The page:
The cynical might suppose that this is a pamphlet or at best a very small volume, being light on both pages and interest. You, my misguided reader, are in for a surprise. The full and rather grandiose title is Food in England – A complete guide to the food that makes us who we are. Perhaps it’s truer to say that these were the foods that made us who we were in 1954, the year of this book’s first publication …and it’s a big book.
Dorothy Hartley, the author, was born in Skipton, Yorkshire in 1892 and died in 1985. She lived for most of her life in Froncysyllte, near Llangollen in Wales, but she travelled extensively around Britain studying rural ways. She is also the author of a six-volume treatise about the Life and Work of the People of England, where she recorded information on trades and crafts that have now almost all gone. This book, however, is perhaps the one that has remained the most popular with the public and food professionals who will still refer to this volume to give historic context to recipes.
This is a weighty tome with a marvellous selection of line illustrations that portray everything from medieval tree pruning to how to construct an outside privy (consult the local authority and a psychiatrist before work commences). I should add that this is the final item in the book so we could consider it the last stop in the food chain.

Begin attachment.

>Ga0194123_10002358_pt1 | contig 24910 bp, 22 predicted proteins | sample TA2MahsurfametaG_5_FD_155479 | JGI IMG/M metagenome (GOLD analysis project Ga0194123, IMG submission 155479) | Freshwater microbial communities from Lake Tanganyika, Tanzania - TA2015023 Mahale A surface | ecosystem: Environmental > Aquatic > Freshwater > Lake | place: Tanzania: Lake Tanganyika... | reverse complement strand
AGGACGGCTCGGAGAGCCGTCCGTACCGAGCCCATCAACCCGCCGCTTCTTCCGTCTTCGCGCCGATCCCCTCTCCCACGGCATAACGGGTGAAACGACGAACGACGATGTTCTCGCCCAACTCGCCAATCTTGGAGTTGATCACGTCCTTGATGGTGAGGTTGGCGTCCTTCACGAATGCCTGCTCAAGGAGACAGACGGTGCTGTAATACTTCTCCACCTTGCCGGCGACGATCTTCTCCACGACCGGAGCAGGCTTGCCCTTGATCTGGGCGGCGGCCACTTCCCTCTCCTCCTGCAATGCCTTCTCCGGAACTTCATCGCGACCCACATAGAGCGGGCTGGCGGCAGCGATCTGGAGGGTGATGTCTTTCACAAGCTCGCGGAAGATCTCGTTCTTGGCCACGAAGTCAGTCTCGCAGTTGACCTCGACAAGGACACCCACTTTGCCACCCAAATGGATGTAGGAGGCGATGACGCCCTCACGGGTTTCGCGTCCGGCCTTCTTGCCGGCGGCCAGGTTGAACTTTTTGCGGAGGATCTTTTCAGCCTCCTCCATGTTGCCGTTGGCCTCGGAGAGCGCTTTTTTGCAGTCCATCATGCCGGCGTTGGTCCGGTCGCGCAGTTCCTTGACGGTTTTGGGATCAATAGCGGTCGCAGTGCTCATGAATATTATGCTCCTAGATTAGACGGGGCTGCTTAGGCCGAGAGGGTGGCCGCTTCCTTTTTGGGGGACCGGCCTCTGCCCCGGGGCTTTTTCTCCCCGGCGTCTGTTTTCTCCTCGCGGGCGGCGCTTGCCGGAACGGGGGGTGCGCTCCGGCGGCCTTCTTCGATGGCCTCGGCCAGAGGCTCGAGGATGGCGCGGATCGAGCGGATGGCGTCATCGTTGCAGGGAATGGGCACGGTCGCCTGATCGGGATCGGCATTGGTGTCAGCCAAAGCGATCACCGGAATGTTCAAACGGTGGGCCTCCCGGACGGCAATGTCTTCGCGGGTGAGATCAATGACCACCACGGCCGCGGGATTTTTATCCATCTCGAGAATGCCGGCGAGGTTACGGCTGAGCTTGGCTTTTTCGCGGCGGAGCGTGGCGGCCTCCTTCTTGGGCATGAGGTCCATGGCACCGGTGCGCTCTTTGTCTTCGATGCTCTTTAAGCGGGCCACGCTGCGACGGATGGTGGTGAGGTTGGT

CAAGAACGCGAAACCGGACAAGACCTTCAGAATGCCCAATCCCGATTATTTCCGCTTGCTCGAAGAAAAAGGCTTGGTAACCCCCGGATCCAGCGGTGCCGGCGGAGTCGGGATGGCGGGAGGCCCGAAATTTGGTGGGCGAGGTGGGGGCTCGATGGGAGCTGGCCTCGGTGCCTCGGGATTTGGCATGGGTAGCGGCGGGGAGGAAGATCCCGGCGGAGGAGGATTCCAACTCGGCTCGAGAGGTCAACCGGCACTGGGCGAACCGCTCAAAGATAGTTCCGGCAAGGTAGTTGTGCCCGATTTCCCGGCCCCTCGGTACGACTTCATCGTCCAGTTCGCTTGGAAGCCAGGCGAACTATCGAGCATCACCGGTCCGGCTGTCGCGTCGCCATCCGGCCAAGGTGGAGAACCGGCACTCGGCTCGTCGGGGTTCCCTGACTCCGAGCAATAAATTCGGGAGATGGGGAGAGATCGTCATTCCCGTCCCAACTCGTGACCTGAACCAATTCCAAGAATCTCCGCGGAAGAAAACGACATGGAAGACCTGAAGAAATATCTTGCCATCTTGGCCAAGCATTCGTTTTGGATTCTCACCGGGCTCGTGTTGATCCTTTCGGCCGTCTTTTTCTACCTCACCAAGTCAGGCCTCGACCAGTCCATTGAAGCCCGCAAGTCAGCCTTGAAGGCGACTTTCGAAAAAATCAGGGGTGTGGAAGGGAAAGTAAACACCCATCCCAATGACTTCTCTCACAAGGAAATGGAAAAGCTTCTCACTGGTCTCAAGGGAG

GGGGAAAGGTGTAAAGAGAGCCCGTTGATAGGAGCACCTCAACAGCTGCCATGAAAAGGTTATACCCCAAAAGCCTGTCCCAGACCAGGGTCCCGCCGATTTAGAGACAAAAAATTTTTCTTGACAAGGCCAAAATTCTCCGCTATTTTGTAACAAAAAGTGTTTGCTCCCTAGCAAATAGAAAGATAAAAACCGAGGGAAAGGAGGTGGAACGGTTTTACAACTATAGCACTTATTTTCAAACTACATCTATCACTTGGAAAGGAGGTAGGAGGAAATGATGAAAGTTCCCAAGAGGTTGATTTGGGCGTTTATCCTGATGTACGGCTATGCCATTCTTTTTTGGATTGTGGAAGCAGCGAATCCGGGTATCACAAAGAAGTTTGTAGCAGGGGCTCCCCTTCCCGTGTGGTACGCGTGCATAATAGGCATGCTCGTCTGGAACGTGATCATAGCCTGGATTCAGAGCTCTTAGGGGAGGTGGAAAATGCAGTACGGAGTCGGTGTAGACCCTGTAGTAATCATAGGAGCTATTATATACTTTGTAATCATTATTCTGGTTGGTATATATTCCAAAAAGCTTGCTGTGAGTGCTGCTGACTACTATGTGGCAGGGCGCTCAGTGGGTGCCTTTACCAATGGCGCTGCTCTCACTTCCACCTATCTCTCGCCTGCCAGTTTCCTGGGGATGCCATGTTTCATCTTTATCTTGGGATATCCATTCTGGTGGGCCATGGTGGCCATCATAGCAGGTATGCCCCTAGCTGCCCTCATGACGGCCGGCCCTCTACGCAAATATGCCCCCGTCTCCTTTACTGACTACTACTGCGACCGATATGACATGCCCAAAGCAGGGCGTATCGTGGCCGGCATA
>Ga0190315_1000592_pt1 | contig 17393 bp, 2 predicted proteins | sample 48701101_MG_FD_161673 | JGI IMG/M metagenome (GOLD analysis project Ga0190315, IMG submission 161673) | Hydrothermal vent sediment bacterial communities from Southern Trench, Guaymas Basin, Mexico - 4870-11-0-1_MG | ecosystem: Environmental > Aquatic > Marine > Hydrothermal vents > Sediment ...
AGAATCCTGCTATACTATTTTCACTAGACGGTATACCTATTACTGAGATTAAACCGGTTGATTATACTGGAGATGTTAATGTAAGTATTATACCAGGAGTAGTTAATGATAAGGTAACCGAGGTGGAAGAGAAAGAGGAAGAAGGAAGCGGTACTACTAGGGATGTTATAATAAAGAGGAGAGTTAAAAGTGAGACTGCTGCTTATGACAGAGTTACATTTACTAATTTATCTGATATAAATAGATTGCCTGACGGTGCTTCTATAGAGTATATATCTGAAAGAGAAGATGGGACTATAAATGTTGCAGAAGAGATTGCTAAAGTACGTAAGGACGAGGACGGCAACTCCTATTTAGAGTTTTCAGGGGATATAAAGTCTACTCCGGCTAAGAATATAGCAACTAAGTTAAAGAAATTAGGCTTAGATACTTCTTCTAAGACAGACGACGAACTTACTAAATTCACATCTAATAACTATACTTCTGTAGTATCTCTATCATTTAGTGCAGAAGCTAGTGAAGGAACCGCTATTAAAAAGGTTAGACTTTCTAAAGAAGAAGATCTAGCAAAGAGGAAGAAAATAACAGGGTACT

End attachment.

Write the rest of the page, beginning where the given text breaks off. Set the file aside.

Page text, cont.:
Food in England is a serious work but written with humour. The language is more poetic than academic (and it’s no worse for that) and it is a book stuffed full of facts. Dorothy Hartley considers the minutiae of food and cooking, and presents the reader with many a revelation. I had not appreciated how much of a part the cooking fuel played in the evolution of recipes. An area where peat was abundant finds dishes that are slow cooked; regions with a good supply of wood have roasts, and although we are all now equipped with the latest gas and/or electric cookers (or Agas if you are a well-heeled cottager) the ancient recipes linger on.
We often hear of the impact of exotic spices and foreign produce on our culinary heritage. Only when America was discovered did we have access to chilli, potatoes, turkeys and MacDonalds, but it had not dawned upon me that food played a part in allowing those voyages in the first place. Food preservation was a huge issue for early mariners and it’s said that more deaths arose from food (or absence thereof) than ever there did from enemy cannon. As voyages became longer the cooks of the expanding empire looked to ancient recipes, potions and cure-alls to provide sailors with life’s necessities, in the shape of lime juice for scurvy and a nice bit of fat for sunburn.
Food in England contains many recipes that are still relevant in our modern times. They are written in a descriptive fashion rather than the list form that is more common in contemporary cookbooks. The recipe for bread by the celebrated cook Elizabeth (Elisa) Acton (17 April 1799 – 13 February 1859) is quite charming. Her method is somewhat different from the usual but I shall try it her way.
This book is almost addictive! I defy anyone to just flick through the pages for a few moments. It’s been a privilege to read and I can understand why Delia Smith has described it as “A must for any keen English cook”. It’s already a classic and it’s good to see this new edition.
Cookbook review: Food in England
Author: Dorothy Hartley
Published by: Piatkus – Little Brown Book
Food history and cookbook review by Chrissie Walker © 2018